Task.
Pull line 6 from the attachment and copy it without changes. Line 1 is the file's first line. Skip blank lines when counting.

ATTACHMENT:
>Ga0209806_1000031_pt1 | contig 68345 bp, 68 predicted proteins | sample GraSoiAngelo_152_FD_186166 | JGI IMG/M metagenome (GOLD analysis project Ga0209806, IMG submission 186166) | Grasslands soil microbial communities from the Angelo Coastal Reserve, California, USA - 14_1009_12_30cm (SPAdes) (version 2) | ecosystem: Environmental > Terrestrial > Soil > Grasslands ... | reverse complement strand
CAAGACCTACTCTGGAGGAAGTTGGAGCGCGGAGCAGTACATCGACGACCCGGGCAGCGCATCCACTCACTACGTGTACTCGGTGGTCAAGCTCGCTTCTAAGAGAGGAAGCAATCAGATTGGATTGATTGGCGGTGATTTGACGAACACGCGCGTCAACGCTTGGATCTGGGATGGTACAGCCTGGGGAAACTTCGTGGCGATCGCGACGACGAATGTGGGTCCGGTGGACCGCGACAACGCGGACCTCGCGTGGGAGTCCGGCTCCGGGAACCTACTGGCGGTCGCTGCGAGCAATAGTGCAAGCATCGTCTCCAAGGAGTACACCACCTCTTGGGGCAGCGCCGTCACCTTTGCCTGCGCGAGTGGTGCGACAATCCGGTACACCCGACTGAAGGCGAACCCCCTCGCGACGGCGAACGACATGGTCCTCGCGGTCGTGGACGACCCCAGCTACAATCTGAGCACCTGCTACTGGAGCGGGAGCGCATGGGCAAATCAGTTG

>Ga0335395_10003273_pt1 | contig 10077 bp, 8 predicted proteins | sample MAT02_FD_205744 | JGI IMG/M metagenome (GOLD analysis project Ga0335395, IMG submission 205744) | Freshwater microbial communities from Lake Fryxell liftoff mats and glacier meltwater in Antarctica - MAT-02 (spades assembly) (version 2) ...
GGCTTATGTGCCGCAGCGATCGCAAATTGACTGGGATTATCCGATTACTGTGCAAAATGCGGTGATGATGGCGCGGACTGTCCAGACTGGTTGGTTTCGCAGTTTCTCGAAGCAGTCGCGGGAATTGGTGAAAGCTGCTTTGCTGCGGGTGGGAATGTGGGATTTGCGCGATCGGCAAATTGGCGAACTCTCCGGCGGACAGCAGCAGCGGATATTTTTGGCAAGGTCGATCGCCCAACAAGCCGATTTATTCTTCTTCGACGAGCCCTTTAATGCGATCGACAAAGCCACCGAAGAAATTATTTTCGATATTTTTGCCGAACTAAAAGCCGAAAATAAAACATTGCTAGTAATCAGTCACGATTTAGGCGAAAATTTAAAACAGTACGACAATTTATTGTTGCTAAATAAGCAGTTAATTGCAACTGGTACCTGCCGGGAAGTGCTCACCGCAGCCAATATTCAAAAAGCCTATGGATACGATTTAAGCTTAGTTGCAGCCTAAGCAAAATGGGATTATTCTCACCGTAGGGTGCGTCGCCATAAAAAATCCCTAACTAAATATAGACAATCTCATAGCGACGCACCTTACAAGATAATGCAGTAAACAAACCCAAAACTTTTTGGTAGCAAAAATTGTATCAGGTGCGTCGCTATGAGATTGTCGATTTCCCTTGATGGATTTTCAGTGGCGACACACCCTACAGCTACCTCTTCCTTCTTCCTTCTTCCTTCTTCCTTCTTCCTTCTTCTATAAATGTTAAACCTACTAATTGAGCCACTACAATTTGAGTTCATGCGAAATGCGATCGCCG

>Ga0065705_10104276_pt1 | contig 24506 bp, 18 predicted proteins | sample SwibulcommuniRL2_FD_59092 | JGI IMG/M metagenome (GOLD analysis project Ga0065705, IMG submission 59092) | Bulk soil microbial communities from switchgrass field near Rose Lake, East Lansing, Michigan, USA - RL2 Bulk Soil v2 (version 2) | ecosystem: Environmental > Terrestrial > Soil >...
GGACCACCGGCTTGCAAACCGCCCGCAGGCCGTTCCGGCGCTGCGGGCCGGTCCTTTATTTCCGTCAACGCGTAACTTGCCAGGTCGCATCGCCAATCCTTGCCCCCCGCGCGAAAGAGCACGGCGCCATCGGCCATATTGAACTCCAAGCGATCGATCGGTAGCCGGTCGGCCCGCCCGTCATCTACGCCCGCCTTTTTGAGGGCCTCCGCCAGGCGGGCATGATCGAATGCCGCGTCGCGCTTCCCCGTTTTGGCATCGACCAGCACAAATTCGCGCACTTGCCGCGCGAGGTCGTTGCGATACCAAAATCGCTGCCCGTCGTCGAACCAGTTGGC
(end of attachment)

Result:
GGACCACCGGCTTGCAAACCGCCCGCAGGCCGTTCCGGCGCTGCGGGCCGGTCCTTTATTTCCGTCAACGCGTAACTTGCCAGGTCGCATCGCCAATCCTTGCCCCCCGCGCGAAAGAGCACGGCGCCATCGGCCATATTGAACTCCAAGCGATCGATCGGTAGCCGGTCGGCCCGCCCGTCATCTACGCCCGCCTTTTTGAGGGCCTCCGCCAGGCGGGCATGATCGAATGCCGCGTCGCGCTTCCCCGTTTTGGCATCGACCAGCACAAATTCGCGCACTTGCCGCGCGAGGTCGTTGCGATACCAAAATCGCTGCCCGTCGTCGAACCAGTTGGC